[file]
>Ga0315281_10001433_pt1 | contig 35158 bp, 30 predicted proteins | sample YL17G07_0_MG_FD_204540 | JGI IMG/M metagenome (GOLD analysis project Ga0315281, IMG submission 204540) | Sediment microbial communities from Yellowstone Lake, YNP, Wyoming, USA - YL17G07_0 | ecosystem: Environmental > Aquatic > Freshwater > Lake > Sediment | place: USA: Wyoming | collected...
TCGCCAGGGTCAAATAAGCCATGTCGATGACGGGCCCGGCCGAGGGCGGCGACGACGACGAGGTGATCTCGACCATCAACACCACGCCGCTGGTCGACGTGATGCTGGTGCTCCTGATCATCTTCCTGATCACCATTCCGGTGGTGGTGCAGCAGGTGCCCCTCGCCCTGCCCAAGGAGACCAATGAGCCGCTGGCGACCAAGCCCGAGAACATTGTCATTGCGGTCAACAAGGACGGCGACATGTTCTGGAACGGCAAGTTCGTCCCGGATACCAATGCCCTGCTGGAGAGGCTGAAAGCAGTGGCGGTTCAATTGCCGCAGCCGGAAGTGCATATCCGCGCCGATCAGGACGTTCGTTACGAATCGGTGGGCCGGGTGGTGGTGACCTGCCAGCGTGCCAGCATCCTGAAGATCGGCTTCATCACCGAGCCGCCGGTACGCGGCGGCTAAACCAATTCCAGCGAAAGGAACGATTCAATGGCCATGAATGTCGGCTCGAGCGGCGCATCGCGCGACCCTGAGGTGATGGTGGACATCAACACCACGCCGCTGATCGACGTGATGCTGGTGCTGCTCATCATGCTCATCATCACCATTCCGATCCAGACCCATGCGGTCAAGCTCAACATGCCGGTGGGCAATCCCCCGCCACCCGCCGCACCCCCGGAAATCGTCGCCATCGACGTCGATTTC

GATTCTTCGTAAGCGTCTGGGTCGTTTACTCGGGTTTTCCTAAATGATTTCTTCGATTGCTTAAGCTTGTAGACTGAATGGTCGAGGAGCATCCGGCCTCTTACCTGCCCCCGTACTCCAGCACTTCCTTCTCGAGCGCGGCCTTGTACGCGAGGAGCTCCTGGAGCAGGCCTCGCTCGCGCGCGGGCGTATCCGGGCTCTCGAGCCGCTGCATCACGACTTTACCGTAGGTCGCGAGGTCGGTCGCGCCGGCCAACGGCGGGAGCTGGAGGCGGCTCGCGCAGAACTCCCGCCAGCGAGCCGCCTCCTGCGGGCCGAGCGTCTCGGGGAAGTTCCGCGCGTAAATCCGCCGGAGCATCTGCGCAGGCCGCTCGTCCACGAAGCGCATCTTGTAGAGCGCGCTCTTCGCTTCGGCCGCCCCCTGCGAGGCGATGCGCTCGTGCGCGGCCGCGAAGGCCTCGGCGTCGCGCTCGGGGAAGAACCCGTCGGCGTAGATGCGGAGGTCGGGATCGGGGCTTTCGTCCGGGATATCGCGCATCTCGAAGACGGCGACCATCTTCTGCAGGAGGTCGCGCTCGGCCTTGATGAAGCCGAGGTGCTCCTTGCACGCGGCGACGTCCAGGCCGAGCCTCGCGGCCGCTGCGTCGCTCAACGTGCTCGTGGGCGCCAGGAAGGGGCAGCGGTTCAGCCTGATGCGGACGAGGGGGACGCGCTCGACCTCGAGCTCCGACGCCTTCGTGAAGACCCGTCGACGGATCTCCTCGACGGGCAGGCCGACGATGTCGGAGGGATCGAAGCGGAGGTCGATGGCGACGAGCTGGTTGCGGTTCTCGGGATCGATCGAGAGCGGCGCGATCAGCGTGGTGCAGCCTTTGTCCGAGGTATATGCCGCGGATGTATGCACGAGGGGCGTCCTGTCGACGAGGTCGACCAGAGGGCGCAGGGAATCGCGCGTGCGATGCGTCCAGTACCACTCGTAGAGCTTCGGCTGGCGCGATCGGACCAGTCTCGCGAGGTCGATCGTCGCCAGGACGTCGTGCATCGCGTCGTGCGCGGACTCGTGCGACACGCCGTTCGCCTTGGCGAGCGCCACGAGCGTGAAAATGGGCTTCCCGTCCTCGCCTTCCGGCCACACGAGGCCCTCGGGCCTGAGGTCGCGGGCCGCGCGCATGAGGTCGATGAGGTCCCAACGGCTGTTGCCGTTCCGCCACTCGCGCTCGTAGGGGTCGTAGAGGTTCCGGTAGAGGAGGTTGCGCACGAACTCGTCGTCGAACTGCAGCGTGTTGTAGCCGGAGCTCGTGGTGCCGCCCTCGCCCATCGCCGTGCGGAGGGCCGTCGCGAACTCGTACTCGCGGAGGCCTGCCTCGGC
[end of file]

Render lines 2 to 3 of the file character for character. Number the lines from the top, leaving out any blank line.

TCGCCAGGGTCAAATAAGCCATGTCGATGACGGGCCCGGCCGAGGGCGGCGACGACGACGAGGTGATCTCGACCATCAACACCACGCCGCTGGTCGACGTGATGCTGGTGCTCCTGATCATCTTCCTGATCACCATTCCGGTGGTGGTGCAGCAGGTGCCCCTCGCCCTGCCCAAGGAGACCAATGAGCCGCTGGCGACCAAGCCCGAGAACATTGTCATTGCGGTCAACAAGGACGGCGACATGTTCTGGAACGGCAAGTTCGTCCCGGATACCAATGCCCTGCTGGAGAGGCTGAAAGCAGTGGCGGTTCAATTGCCGCAGCCGGAAGTGCATATCCGCGCCGATCAGGACGTTCGTTACGAATCGGTGGGCCGGGTGGTGGTGACCTGCCAGCGTGCCAGCATCCTGAAGATCGGCTTCATCACCGAGCCGCCGGTACGCGGCGGCTAAACCAATTCCAGCGAAAGGAACGATTCAATGGCCATGAATGTCGGCTCGAGCGGCGCATCGCGCGACCCTGAGGTGATGGTGGACATCAACACCACGCCGCTGATCGACGTGATGCTGGTGCTGCTCATCATGCTCATCATCACCATTCCGATCCAGACCCATGCGGTCAAGCTCAACATGCCGGTGGGCAATCCCCCGCCACCCGCCGCACCCCCGGAAATCGTCGCCATCGACGTCGATTTC

GATTCTTCGTAAGCGTCTGGGTCGTTTACTCGGGTTTTCCTAAATGATTTCTTCGATTGCTTAAGCTTGTAGACTGAATGGTCGAGGAGCATCCGGCCTCTTACCTGCCCCCGTACTCCAGCACTTCCTTCTCGAGCGCGGCCTTGTACGCGAGGAGCTCCTGGAGCAGGCCTCGCTCGCGCGCGGGCGTATCCGGGCTCTCGAGCCGCTGCATCACGACTTTACCGTAGGTCGCGAGGTCGGTCGCGCCGGCCAACGGCGGGAGCTGGAGGCGGCTCGCGCAGAACTCCCGCCAGCGAGCCGCCTCCTGCGGGCCGAGCGTCTCGGGGAAGTTCCGCGCGTAAATCCGCCGGAGCATCTGCGCAGGCCGCTCGTCCACGAAGCGCATCTTGTAGAGCGCGCTCTTCGCTTCGGCCGCCCCCTGCGAGGCGATGCGCTCGTGCGCGGCCGCGAAGGCCTCGGCGTCGCGCTCGGGGAAGAACCCGTCGGCGTAGATGCGGAGGTCGGGATCGGGGCTTTCGTCCGGGATATCGCGCATCTCGAAGACGGCGACCATCTTCTGCAGGAGGTCGCGCTCGGCCTTGATGAAGCCGAGGTGCTCCTTGCACGCGGCGACGTCCAGGCCGAGCCTCGCGGCCGCTGCGTCGCTCAACGTGCTCGTGGGCGCCAGGAAGGGGCAGCGGTTCAGCCTGATGCGGACGAGGGGGACGCGCTCGACCTCGAGCTCCGACGCCTTCGTGAAGACCCGTCGACGGATCTCCTCGACGGGCAGGCCGACGATGTCGGAGGGATCGAAGCGGAGGTCGATGGCGACGAGCTGGTTGCGGTTCTCGGGATCGATCGAGAGCGGCGCGATCAGCGTGGTGCAGCCTTTGTCCGAGGTATATGCCGCGGATGTATGCACGAGGGGCGTCCTGTCGACGAGGTCGACCAGAGGGCGCAGGGAATCGCGCGTGCGATGCGTCCAGTACCACTCGTAGAGCTTCGGCTGGCGCGATCGGACCAGTCTCGCGAGGTCGATCGTCGCCAGGACGTCGTGCATCGCGTCGTGCGCGGACTCGTGCGACACGCCGTTCGCCTTGGCGAGCGCCACGAGCGTGAAAATGGGCTTCCCGTCCTCGCCTTCCGGCCACACGAGGCCCTCGGGCCTGAGGTCGCGGGCCGCGCGCATGAGGTCGATGAGGTCCCAACGGCTGTTGCCGTTCCGCCACTCGCGCTCGTAGGGGTCGTAGAGGTTCCGGTAGAGGAGGTTGCGCACGAACTCGTCGTCGAACTGCAGCGTGTTGTAGCCGGAGCTCGTGGTGCCGCCCTCGCCCATCGCCGTGCGGAGGGCCGTCGCGAACTCGTACTCGCGGAGGCCTGCCTCGGC